Some are lucky enough to sell by prototype, where a customer can custom order elements (I was the spine blue, and the legs red) – but this requires a lot of patience (and money) on the part of the customer. But the majority are not famous enough to demand the prices necessary to justify a well known distributor agreeing to represent them.

The high end luxury brands aren’t really all that different; although they create multiple of the same thing, only a percentage produce on demand – most come up with that season’s designs, manufacture them, and then sell at wholesale through a retail distribution system. This creates the same inventory problem for the design company, or for the customer (price + lead time to delivery).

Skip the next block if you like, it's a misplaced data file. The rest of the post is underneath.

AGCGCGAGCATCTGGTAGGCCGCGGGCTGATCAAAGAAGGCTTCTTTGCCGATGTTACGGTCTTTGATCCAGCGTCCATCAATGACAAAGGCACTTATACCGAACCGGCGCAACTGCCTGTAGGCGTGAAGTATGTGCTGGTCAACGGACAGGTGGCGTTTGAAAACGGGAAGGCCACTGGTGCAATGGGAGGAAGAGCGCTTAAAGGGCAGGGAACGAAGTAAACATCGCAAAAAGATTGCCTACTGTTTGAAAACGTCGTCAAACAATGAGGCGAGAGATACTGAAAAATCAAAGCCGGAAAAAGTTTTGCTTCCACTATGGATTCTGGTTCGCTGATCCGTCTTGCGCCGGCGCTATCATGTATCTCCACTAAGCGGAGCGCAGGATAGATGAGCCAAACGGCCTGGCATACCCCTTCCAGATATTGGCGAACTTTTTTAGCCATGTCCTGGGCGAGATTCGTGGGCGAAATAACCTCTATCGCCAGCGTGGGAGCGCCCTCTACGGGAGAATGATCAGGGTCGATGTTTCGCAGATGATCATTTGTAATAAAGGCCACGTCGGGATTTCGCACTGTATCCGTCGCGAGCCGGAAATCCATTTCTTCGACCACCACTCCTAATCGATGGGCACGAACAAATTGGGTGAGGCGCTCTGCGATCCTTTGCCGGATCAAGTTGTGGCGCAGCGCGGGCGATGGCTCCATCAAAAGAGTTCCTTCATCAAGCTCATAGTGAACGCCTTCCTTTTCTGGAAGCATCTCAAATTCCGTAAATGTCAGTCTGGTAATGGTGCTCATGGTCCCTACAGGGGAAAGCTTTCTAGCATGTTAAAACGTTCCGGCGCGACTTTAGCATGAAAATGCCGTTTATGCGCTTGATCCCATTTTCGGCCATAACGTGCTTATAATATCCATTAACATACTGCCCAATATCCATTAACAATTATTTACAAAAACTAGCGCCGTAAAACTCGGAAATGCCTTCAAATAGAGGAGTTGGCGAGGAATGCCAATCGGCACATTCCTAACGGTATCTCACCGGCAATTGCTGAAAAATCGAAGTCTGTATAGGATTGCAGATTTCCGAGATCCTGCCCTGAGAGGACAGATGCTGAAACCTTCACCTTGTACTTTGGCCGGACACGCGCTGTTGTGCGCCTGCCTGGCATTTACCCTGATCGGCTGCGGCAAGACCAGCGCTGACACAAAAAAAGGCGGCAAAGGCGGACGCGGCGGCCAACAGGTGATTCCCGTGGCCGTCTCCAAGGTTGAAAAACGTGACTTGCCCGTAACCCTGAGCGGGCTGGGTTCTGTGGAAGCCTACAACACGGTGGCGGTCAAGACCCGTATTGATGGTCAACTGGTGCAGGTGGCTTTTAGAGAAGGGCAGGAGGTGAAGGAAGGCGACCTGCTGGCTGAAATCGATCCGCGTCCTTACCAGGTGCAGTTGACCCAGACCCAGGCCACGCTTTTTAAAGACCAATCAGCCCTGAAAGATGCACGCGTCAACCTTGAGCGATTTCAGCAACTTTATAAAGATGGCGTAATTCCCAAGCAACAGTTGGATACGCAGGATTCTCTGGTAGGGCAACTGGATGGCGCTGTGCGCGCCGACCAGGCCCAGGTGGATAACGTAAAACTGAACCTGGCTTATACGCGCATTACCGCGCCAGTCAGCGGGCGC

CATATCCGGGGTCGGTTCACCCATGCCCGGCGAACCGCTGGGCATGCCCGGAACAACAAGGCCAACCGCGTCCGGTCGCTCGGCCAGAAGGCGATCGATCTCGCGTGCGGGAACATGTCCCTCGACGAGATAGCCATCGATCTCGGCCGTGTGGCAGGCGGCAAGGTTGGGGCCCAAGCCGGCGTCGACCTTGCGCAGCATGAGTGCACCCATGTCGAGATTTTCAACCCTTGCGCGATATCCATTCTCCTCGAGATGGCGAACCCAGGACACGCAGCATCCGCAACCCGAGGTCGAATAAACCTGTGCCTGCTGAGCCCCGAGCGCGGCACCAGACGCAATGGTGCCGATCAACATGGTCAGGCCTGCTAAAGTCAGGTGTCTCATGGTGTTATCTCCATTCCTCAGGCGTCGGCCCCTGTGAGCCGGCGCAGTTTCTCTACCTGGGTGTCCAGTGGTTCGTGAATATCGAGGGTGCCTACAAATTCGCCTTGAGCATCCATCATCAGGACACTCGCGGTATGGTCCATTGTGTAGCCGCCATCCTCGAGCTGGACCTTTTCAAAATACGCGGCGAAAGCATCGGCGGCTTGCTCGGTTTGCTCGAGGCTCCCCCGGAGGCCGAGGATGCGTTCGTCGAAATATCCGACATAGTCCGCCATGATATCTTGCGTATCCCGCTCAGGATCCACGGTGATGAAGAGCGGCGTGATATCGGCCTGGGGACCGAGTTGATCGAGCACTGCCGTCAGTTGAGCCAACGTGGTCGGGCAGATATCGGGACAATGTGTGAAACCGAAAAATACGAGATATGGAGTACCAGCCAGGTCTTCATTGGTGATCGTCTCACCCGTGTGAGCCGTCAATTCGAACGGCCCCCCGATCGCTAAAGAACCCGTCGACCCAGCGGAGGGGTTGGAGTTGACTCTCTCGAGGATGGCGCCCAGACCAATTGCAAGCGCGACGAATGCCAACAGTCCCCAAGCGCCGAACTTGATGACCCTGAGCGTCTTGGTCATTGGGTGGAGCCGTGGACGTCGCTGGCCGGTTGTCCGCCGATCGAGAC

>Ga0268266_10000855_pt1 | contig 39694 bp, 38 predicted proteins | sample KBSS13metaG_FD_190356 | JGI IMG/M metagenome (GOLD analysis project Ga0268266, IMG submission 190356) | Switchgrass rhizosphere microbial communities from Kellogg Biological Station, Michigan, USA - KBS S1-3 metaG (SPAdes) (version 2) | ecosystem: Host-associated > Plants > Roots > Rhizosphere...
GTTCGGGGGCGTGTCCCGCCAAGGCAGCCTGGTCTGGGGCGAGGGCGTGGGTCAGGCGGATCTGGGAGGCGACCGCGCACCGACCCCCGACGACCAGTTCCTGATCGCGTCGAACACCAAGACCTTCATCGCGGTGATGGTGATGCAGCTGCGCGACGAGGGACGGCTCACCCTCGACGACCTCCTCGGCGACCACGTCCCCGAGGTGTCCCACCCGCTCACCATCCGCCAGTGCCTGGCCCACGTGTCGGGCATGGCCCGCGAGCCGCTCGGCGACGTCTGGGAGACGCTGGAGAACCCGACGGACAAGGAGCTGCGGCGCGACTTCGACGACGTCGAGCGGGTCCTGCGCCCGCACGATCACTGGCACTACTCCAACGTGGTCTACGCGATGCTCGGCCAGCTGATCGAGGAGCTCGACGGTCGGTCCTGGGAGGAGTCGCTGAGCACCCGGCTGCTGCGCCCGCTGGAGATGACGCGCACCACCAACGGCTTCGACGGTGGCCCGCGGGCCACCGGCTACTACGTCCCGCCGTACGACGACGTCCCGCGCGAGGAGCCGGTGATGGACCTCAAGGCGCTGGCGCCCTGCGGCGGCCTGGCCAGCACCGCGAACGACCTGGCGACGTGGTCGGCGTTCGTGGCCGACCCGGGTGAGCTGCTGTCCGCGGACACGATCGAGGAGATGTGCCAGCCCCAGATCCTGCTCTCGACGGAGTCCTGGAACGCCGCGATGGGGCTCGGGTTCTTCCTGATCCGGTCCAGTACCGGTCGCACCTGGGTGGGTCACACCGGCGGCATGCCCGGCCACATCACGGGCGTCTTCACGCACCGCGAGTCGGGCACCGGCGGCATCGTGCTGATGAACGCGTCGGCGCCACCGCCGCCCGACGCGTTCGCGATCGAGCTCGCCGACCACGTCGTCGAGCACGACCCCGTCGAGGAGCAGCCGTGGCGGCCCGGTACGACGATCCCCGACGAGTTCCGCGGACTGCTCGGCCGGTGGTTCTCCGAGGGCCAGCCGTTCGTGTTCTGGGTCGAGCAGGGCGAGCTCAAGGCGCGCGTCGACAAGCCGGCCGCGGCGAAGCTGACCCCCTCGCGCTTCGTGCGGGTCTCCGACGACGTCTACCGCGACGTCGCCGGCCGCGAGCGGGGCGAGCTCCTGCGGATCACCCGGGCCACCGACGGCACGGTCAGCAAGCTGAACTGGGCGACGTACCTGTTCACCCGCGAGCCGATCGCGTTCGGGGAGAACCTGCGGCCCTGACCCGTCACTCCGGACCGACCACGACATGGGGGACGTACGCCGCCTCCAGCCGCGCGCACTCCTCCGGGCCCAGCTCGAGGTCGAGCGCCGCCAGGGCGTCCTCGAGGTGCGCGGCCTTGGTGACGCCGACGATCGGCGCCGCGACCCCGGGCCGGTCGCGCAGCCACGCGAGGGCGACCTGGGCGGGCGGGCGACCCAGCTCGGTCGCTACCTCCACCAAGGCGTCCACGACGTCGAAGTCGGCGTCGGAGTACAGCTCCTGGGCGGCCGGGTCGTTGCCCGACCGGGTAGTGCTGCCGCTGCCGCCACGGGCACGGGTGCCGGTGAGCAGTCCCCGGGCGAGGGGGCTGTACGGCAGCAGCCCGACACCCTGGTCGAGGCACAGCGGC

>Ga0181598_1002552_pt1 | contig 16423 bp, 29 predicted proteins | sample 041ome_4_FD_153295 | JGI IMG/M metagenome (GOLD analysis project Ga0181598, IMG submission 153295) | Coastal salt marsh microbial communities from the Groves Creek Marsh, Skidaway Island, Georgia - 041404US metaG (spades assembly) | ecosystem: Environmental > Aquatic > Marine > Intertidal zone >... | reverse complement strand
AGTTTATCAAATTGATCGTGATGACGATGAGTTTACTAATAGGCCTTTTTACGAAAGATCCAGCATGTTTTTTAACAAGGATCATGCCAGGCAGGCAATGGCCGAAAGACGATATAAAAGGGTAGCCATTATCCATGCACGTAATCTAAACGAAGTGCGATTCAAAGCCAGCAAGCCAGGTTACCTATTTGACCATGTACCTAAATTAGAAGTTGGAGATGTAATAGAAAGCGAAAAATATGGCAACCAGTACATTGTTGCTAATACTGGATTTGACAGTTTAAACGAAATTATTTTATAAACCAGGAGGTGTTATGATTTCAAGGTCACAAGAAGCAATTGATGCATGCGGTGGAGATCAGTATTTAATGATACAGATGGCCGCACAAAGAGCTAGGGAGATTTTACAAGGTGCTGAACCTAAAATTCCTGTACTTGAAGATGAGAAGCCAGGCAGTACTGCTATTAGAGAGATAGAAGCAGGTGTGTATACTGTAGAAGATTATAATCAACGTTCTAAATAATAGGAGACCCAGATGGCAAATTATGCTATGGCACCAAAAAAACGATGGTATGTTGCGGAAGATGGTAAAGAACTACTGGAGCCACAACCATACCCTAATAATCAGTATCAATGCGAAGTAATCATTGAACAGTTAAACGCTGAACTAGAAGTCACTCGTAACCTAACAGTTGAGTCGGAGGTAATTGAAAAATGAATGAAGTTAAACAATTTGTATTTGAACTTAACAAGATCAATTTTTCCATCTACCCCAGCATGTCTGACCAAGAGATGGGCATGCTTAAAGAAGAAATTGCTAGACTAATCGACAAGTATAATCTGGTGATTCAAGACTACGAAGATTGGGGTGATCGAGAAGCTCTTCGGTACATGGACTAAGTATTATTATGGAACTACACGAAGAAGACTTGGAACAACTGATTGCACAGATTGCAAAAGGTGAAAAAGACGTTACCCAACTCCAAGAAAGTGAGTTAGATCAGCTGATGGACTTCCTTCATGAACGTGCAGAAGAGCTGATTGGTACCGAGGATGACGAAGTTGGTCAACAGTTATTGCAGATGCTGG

To (eventually!) get to my point….most things that are high “design” items, whether handmade by one person, or designed and made by a high end company, are out of reach of the average consumer. And are expensive to make for the people and companies that make them.

The solution that is (slowly) emerging is 3d printing.

For those of you not familiar with what it is, it’s basically exactly what it sounds like; a graphic designed with a program that generates actual 3D information is “printed” using a machine that takes the virtual information and slowly, a micron thick layer at a time, builds a “real” version of what was in the computer before – currently in a hard plastic resin. But rapidly expanding in terms of color,  (eventually, faux) finishes, and (I believe) textures – so printing “leather” etc. might become a reality (with a nod to Corbusier, I’m not sure pony hair is an option, but then again, who knows?)